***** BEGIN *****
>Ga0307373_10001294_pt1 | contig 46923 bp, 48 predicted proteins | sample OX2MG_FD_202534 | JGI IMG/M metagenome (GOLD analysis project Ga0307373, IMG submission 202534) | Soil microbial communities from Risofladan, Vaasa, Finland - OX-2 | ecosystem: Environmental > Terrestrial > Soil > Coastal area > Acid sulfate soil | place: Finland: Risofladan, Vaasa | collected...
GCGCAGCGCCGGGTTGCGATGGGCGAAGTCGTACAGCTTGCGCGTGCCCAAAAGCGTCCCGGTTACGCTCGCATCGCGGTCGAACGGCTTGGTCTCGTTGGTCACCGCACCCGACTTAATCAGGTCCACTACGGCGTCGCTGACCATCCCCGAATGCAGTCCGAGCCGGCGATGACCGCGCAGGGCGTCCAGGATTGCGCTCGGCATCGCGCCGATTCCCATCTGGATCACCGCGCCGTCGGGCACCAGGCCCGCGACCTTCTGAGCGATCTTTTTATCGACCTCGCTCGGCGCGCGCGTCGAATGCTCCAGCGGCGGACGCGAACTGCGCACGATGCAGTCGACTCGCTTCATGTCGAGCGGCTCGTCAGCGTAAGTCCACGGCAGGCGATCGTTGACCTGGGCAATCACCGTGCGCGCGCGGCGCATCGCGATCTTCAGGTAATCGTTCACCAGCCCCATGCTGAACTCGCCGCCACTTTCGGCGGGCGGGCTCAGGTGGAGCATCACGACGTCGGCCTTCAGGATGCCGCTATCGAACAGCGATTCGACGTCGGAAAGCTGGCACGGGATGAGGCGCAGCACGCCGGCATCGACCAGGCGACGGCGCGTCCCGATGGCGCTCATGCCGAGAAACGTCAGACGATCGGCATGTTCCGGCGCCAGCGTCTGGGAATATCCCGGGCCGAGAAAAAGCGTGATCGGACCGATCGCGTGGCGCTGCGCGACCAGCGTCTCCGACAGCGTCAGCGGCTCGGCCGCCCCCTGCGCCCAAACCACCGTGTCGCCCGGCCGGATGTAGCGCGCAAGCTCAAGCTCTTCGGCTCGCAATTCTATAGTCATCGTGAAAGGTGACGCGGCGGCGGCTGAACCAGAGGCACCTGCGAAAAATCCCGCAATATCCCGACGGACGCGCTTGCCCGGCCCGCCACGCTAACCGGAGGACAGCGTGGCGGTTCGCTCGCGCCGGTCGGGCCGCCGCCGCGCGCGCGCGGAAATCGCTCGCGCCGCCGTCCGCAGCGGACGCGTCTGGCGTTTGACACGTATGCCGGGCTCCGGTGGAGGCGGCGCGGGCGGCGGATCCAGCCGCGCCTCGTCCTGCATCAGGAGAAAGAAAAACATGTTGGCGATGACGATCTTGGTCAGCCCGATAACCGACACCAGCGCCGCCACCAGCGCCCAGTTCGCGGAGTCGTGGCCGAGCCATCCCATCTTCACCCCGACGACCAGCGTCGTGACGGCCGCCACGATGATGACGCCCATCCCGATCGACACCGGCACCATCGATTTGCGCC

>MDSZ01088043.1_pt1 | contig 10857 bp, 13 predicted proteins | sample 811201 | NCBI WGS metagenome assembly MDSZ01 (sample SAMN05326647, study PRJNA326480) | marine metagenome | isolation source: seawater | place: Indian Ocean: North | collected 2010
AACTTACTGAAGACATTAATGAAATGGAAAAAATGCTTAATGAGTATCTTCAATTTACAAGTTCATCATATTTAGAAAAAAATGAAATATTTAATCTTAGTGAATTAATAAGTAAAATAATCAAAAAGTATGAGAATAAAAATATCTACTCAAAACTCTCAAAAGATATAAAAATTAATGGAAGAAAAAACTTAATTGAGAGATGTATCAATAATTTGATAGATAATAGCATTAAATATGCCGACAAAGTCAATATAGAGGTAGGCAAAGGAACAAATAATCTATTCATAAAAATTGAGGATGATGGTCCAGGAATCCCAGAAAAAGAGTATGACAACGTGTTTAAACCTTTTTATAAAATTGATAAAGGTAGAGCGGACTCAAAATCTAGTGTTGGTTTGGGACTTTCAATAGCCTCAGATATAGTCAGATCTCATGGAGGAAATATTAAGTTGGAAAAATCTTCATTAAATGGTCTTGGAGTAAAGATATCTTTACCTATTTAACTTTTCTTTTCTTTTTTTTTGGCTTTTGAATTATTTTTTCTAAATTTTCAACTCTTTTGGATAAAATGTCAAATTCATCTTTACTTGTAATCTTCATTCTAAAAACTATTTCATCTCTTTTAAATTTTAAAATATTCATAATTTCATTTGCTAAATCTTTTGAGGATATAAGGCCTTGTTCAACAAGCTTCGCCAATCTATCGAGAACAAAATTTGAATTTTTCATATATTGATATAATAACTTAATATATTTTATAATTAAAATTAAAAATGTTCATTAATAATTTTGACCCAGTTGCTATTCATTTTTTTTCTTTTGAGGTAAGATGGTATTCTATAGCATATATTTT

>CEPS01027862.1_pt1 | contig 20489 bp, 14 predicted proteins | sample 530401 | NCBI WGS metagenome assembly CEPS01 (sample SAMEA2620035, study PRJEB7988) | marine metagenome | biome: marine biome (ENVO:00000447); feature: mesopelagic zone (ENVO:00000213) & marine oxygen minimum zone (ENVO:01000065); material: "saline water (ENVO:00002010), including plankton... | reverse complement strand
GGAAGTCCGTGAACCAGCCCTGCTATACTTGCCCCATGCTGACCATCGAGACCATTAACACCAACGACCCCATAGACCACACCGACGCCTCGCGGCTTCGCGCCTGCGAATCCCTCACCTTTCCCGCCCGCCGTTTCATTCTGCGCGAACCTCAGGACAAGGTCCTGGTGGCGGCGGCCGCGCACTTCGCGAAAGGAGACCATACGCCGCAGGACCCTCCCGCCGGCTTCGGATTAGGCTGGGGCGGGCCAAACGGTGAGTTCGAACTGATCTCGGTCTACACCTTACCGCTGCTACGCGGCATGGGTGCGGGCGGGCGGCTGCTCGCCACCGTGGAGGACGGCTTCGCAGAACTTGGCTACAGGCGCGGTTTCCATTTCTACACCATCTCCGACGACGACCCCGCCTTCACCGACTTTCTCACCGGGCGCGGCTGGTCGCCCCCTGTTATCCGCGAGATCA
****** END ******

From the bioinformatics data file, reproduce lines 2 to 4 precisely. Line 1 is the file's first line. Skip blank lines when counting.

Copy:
GCGCAGCGCCGGGTTGCGATGGGCGAAGTCGTACAGCTTGCGCGTGCCCAAAAGCGTCCCGGTTACGCTCGCATCGCGGTCGAACGGCTTGGTCTCGTTGGTCACCGCACCCGACTTAATCAGGTCCACTACGGCGTCGCTGACCATCCCCGAATGCAGTCCGAGCCGGCGATGACCGCGCAGGGCGTCCAGGATTGCGCTCGGCATCGCGCCGATTCCCATCTGGATCACCGCGCCGTCGGGCACCAGGCCCGCGACCTTCTGAGCGATCTTTTTATCGACCTCGCTCGGCGCGCGCGTCGAATGCTCCAGCGGCGGACGCGAACTGCGCACGATGCAGTCGACTCGCTTCATGTCGAGCGGCTCGTCAGCGTAAGTCCACGGCAGGCGATCGTTGACCTGGGCAATCACCGTGCGCGCGCGGCGCATCGCGATCTTCAGGTAATCGTTCACCAGCCCCATGCTGAACTCGCCGCCACTTTCGGCGGGCGGGCTCAGGTGGAGCATCACGACGTCGGCCTTCAGGATGCCGCTATCGAACAGCGATTCGACGTCGGAAAGCTGGCACGGGATGAGGCGCAGCACGCCGGCATCGACCAGGCGACGGCGCGTCCCGATGGCGCTCATGCCGAGAAACGTCAGACGATCGGCATGTTCCGGCGCCAGCGTCTGGGAATATCCCGGGCCGAGAAAAAGCGTGATCGGACCGATCGCGTGGCGCTGCGCGACCAGCGTCTCCGACAGCGTCAGCGGCTCGGCCGCCCCCTGCGCCCAAACCACCGTGTCGCCCGGCCGGATGTAGCGCGCAAGCTCAAGCTCTTCGGCTCGCAATTCTATAGTCATCGTGAAAGGTGACGCGGCGGCGGCTGAACCAGAGGCACCTGCGAAAAATCCCGCAATATCCCGACGGACGCGCTTGCCCGGCCCGCCACGCTAACCGGAGGACAGCGTGGCGGTTCGCTCGCGCCGGTCGGGCCGCCGCCGCGCGCGCGCGGAAATCGCTCGCGCCGCCGTCCGCAGCGGACGCGTCTGGCGTTTGACACGTATGCCGGGCTCCGGTGGAGGCGGCGCGGGCGGCGGATCCAGCCGCGCCTCGTCCTGCATCAGGAGAAAGAAAAACATGTTGGCGATGACGATCTTGGTCAGCCCGATAACCGACACCAGCGCCGCCACCAGCGCCCAGTTCGCGGAGTCGTGGCCGAGCCATCCCATCTTCACCCCGACGACCAGCGTCGTGACGGCCGCCACGATGATGACGCCCATCCCGATCGACACCGGCACCATCGATTTGCGCC

>MDSZ01088043.1_pt1 | contig 10857 bp, 13 predicted proteins | sample 811201 | NCBI WGS metagenome assembly MDSZ01 (sample SAMN05326647, study PRJNA326480) | marine metagenome | isolation source: seawater | place: Indian Ocean: North | collected 2010
AACTTACTGAAGACATTAATGAAATGGAAAAAATGCTTAATGAGTATCTTCAATTTACAAGTTCATCATATTTAGAAAAAAATGAAATATTTAATCTTAGTGAATTAATAAGTAAAATAATCAAAAAGTATGAGAATAAAAATATCTACTCAAAACTCTCAAAAGATATAAAAATTAATGGAAGAAAAAACTTAATTGAGAGATGTATCAATAATTTGATAGATAATAGCATTAAATATGCCGACAAAGTCAATATAGAGGTAGGCAAAGGAACAAATAATCTATTCATAAAAATTGAGGATGATGGTCCAGGAATCCCAGAAAAAGAGTATGACAACGTGTTTAAACCTTTTTATAAAATTGATAAAGGTAGAGCGGACTCAAAATCTAGTGTTGGTTTGGGACTTTCAATAGCCTCAGATATAGTCAGATCTCATGGAGGAAATATTAAGTTGGAAAAATCTTCATTAAATGGTCTTGGAGTAAAGATATCTTTACCTATTTAACTTTTCTTTTCTTTTTTTTTGGCTTTTGAATTATTTTTTCTAAATTTTCAACTCTTTTGGATAAAATGTCAAATTCATCTTTACTTGTAATCTTCATTCTAAAAACTATTTCATCTCTTTTAAATTTTAAAATATTCATAATTTCATTTGCTAAATCTTTTGAGGATATAAGGCCTTGTTCAACAAGCTTCGCCAATCTATCGAGAACAAAATTTGAATTTTTCATATATTGATATAATAACTTAATATATTTTATAATTAAAATTAAAAATGTTCATTAATAATTTTGACCCAGTTGCTATTCATTTTTTTTCTTTTGAGGTAAGATGGTATTCTATAGCATATATTTT